He said the question about her state of mind should have been raised at court hearings but were not pursued.

Mr Horan considered his time in Parliament well spent, having been active as a local MP working for the people of Tauranga and as having influence on legislation passed in the House. Among that was the casting vote on the legislation which "Mondayised" Anzac Day and Waitangi Day. He had stayed involved in the political world as junior vice president of the former MPs association.

The impact of the public accusations on Mr Horan's wife Miranda and two children had also been significant, he said.

"The hurt for my children was immense. We lost certain things but not things that aren't replaceable. It's just made us stronger as a family, and more loving."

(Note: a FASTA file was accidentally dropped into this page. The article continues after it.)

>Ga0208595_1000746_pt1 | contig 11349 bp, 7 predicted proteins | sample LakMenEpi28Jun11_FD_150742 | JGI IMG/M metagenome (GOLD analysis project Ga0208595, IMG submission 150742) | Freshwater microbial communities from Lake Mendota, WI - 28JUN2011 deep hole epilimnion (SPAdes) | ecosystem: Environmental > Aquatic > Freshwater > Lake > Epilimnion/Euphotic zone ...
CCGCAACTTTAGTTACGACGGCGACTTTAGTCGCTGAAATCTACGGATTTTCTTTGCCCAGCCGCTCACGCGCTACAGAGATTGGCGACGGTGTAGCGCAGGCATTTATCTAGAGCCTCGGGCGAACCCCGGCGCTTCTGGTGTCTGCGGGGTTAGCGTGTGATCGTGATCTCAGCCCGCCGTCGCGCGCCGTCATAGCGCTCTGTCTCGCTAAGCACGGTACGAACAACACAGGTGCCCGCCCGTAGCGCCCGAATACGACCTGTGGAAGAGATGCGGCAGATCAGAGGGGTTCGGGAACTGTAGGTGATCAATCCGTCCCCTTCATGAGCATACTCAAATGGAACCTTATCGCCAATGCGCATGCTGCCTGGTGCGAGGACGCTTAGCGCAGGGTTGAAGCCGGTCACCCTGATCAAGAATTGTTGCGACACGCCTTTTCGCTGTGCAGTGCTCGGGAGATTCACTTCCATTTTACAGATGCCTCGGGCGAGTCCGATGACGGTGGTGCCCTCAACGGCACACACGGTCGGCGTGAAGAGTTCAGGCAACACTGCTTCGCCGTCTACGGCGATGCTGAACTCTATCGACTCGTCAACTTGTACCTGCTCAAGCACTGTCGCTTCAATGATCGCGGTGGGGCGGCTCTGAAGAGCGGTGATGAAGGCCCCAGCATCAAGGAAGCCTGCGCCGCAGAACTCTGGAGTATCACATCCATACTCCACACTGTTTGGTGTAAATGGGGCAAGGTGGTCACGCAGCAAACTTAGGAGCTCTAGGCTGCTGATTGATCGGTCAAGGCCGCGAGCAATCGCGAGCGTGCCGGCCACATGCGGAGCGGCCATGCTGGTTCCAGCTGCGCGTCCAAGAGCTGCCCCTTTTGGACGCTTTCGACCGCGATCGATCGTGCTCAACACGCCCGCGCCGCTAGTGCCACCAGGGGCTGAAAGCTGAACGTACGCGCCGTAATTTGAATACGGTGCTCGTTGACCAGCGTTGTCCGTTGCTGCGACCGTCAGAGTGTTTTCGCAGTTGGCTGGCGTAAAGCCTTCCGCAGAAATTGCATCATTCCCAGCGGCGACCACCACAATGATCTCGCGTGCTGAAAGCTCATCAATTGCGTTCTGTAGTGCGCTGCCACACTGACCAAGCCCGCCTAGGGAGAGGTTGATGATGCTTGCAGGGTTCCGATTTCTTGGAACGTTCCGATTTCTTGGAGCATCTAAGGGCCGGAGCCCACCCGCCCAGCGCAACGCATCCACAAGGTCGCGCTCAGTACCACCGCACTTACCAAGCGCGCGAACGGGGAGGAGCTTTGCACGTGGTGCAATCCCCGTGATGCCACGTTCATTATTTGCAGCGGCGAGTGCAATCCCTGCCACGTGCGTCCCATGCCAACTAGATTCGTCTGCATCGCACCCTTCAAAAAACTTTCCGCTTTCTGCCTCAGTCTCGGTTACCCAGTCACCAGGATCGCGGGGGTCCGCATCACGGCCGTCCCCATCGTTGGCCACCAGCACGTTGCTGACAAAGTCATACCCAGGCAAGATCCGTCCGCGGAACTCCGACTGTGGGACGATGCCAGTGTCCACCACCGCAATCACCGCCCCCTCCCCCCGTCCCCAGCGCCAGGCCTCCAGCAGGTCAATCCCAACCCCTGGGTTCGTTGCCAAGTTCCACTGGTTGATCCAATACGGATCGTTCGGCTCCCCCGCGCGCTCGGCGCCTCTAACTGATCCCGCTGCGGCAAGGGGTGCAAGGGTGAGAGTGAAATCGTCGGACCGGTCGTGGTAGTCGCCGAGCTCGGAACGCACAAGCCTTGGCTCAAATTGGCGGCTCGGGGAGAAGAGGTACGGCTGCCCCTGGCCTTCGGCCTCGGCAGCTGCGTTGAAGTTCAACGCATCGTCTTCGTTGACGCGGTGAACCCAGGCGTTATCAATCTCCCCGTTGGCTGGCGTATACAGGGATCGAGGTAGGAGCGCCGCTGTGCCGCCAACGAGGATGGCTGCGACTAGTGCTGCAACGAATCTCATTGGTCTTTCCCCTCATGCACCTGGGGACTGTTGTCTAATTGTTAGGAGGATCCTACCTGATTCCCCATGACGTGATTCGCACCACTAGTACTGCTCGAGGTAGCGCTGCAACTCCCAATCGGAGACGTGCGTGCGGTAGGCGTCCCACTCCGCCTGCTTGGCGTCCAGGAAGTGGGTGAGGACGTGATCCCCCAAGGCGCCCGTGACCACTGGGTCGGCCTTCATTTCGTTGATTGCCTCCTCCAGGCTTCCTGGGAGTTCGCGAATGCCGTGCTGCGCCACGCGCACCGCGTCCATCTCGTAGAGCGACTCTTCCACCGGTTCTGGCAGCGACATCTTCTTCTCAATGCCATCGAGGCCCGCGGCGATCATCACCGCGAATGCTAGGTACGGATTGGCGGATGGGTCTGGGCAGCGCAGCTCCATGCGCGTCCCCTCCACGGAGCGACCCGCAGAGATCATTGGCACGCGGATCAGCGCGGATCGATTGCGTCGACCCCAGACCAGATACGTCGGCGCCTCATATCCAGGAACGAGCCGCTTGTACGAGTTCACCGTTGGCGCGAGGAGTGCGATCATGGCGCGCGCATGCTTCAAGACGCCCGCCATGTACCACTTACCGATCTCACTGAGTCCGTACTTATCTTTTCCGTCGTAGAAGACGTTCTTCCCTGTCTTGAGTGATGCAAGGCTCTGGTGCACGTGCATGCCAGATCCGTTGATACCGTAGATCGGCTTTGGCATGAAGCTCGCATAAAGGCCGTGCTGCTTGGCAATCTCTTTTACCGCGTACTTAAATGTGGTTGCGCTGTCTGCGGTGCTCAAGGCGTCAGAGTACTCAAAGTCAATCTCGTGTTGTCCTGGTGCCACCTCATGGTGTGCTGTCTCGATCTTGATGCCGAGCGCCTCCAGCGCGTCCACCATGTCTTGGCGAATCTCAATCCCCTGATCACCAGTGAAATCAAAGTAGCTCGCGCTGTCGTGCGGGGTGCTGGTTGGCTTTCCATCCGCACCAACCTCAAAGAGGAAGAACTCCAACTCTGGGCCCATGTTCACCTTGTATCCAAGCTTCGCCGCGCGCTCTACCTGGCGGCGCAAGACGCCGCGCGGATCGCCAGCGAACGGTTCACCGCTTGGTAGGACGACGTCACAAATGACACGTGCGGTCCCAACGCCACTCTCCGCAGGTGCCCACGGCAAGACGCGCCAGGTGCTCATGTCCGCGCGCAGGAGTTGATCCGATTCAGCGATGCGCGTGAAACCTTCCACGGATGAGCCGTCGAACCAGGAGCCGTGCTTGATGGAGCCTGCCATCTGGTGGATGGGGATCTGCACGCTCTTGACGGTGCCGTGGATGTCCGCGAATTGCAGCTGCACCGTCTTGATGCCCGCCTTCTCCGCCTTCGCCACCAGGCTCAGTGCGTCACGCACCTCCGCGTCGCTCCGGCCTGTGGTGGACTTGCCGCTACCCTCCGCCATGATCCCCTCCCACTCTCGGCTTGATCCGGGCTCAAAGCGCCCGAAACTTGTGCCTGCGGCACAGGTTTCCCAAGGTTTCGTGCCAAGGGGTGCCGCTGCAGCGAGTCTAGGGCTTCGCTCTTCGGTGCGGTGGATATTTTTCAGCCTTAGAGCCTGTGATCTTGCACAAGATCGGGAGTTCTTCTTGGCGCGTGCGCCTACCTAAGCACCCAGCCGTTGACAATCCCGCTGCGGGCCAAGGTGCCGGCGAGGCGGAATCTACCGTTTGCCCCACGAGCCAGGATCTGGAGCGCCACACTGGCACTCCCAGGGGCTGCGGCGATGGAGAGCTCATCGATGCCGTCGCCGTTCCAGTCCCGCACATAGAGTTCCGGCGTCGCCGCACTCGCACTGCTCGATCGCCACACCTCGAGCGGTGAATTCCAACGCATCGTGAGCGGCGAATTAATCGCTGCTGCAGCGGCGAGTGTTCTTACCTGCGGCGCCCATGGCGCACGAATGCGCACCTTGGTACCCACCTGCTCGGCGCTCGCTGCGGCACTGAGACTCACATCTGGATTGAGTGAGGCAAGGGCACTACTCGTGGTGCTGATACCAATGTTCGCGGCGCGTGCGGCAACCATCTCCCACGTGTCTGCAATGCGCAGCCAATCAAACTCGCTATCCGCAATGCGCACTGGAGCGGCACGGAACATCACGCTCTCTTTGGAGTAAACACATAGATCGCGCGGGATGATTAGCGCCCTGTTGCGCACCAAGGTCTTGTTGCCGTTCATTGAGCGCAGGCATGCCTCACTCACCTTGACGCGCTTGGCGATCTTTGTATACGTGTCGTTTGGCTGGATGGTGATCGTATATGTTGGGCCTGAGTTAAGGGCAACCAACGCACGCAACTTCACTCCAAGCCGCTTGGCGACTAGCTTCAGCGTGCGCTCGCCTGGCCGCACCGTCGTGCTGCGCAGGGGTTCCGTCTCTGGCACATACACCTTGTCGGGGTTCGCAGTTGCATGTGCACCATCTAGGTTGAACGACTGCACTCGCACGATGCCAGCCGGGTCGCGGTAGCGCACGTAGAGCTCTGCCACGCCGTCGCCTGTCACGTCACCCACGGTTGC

The information received by Mr Peters included Mr Horan's phone records, showing 144 calls to the TAB line in 10 months. An hour later, he was out of the party.

Mr Horan told the Herald most of those calls were made while spending time with his mother, the two of them watching Trackside racing channel together.

"Most of those days, I was lying with mum, on her bed, watching Trackside. I grew up in racing. I've had shares in race horses. I have a TAB account. So what? So everyone who has a TAB account is an out-of-control gambler?"

The question came after the death of Olwen Horan. A hand-written amendment to Olwen Horan's will also carried the instruction to recover any money loaned by or "taken" by Mr Horan or his sister.

But a 2014 investigation by the Herald showed the will had been changed three times prior to her death, during June and July 2012. Olwen Horan died on August 3, 2012.